The Welsh Mythology
The stories are quite long.
Therefore I have decided to cut them in to readable pieces. On the end of each piece, please follow the 'next'-link or the 'To part x'-link on the bottom of the page.
The tales of the Mabinogion are not the product of any single hand; evolving over the centuries, passed from storyteller to storyteller, until some master bard put them together around the twelfth century. Its contents draw upon the myths and history of Celtic Britain: four branches of a storyline set largely within the confines of Wales and the otherworld.
The tales create a dreamlike atmosphere and preserve much of the primitive, fascinating world of Celtic myth. They exemplify the heroic and idealistic world of Celtic literature. The Mabinogion does not seem to have been very well known until its translation into English in 1849 when Lady Charlotte Guest's version appeared. The tales comprise an ensemble of parts, the first four "Pwyll", "Branwen", "Manawydan", and "Math" comprising the Four Branches of the Mabinogi.
It was Lady Charlotte who supplied the title Mabinogion. Previously, the tales were simply identified as part of this or that manuscript. Each of the Four Branches ends with the term 'So ends this Branch of the Mabinogi.' The Welsh word 'mab' means 'son'. Lady Charlotte concluded that 'mabinogi' was a noun meaning 'a story for children' and that the word 'mabinogion' was its plural. Another interpretation is that the word mabinog refers to "a student in the bardic class" and mabinogi (plural: mabinogion) therefore being "a tale belonging to the mabinog's repertoire".
The Mabinogion are found in the "Red Book of Hergest", a large fourteenth-century manuscript kept at Jesus College, Oxford. An earlier manuscript called 'The White Book of Rhydderch' (c. 1325CE) is incomplete but more than likely contained all the tales when it was whole. Fragments of these tales appear elsewhere, the earliest of which is believed to be 'Peniarth 6' which dates to c. 1225. The stories were probably drawn up in their present shape towards the end of the twelfth century, but the stories are of much greater antiquity, some belonging even to the more distant past of Celtic paganism and to the period of Gallo-Breton unity.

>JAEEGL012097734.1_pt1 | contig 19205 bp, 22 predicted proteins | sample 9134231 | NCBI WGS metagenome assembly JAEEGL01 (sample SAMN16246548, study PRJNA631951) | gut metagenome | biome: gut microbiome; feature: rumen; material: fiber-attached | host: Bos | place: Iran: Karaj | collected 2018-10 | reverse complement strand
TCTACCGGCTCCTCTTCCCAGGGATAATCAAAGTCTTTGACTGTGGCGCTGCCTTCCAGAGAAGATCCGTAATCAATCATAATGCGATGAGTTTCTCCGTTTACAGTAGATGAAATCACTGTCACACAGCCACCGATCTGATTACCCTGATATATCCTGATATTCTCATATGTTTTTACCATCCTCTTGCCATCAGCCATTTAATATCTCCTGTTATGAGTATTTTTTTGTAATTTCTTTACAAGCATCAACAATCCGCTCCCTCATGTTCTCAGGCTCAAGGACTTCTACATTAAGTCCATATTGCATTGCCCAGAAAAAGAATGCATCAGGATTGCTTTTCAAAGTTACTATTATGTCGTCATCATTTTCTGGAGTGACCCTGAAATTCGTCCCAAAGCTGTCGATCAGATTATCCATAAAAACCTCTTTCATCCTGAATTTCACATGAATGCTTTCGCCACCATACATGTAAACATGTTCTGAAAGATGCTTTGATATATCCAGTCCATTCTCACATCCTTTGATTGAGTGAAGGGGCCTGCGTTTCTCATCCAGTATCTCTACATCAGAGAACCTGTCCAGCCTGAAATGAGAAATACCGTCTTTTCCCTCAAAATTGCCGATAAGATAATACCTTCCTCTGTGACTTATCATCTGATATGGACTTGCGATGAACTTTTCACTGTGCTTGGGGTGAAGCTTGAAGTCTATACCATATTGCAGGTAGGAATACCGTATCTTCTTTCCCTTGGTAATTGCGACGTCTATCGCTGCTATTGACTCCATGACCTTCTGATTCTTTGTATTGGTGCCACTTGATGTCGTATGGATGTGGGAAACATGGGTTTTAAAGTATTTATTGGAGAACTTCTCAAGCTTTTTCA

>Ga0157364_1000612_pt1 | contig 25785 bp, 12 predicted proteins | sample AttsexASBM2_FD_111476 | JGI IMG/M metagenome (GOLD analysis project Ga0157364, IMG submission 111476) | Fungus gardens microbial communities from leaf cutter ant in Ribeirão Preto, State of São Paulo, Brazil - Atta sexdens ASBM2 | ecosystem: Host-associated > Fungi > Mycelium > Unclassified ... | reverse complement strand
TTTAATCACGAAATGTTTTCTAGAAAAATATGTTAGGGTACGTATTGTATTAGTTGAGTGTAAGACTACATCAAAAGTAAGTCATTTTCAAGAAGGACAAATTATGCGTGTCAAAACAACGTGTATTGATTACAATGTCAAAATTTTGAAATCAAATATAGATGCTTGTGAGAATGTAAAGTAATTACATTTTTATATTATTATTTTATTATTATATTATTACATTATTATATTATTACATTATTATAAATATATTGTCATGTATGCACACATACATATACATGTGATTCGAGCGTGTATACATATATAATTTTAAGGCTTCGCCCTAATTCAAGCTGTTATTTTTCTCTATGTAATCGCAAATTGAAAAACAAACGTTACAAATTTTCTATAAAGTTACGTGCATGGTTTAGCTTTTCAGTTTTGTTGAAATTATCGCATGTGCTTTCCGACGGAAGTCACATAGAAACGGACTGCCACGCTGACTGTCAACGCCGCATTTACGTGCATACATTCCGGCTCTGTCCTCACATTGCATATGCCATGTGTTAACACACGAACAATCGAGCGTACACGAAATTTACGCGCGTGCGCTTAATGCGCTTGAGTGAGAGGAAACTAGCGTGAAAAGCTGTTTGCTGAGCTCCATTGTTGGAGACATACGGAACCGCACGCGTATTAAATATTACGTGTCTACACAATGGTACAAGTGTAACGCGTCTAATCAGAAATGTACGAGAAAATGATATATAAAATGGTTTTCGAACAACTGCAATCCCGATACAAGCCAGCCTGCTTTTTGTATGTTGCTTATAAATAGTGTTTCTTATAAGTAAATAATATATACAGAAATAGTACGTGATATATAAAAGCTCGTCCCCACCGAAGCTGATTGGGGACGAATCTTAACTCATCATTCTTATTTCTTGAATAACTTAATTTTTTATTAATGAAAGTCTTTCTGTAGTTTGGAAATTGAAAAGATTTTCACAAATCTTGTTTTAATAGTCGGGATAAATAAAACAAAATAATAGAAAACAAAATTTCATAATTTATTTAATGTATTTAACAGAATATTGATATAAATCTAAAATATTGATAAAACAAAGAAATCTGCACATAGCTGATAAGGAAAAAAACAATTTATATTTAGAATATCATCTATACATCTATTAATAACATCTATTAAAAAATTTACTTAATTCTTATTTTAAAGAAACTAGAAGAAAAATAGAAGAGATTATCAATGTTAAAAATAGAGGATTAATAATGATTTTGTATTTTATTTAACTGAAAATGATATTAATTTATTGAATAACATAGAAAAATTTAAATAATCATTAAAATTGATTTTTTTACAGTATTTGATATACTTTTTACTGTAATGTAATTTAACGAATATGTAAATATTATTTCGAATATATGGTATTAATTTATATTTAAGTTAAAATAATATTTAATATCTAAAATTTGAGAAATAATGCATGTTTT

Welsh scholars tend to favour an earlier amalgamation, wanting to maximize the extent of their ancestors' contribution to The Mabinogion, while French scholars argue for 1200 - 1250CE with the same thing in mind. Ifor Williams proposed 1060CE as a likely date and gives a number of arguments: the occurrence of outdated word forms in the text, the scarcity of French words, references to extinct customs, and the peaceful period 1055-63 which was a time of bards from north and south to exchange and tell their tales.
It is interesting to note that in the main "Four Branches" there is no mention of Arthur. Besides these four tales, the Mabinogion includes two from romantic British history ("The Dream of Macsen Wledig" and "The Story of Lludd and Llefelys"), two more interesting ones ("The Dream of Rhonabwy" and "Culhwch and Olwen"), "Taliesin", and, finally, three tales ("Owain or The Lady of the Fountain", "Geraint the Son of Erbin", "Peredur the Son of Efrawc") which show a marked kinship with certain medieval French tales.
Most of the principal characters in the "Four Branches" - the only stories which are refferd to as Mabinogi - come from two distinct clans of gods. Bran, Branwen and Manawyddan are the children of Llyr, the sea god and mythical king of the early Britons, who later found another manifestation as Shakespeare's King Lear.
Gwydion, Arianrod and Llew Llaw Gyffes are children of Dôn - Welsh equivalents of the Irish Tuatha dá Danann. Llew is Lugh Lamfada, the master of all arts, who destroys the titanic Balor of the evil eye - Leader of the Fomori. Manawyddan is more familiair as Mannamán Mac Lir, who drives his chariot across the wave tops to his home on the Ilse of Man.
The three-volume edition with English translation by Lady Charlotte Guest was printed by Llandovery in 1849 with the English translation alone appearing in an edition of 1879. The Welsh text has been printed in a diplomatic edition, "The Red Book of Hergest", by J. Rhys and J. Gwenogfryn Evans (Oxford, 1887). Lady Guest's translation has been re-edited with valuable notes by Alfred Nutt (London, 1902)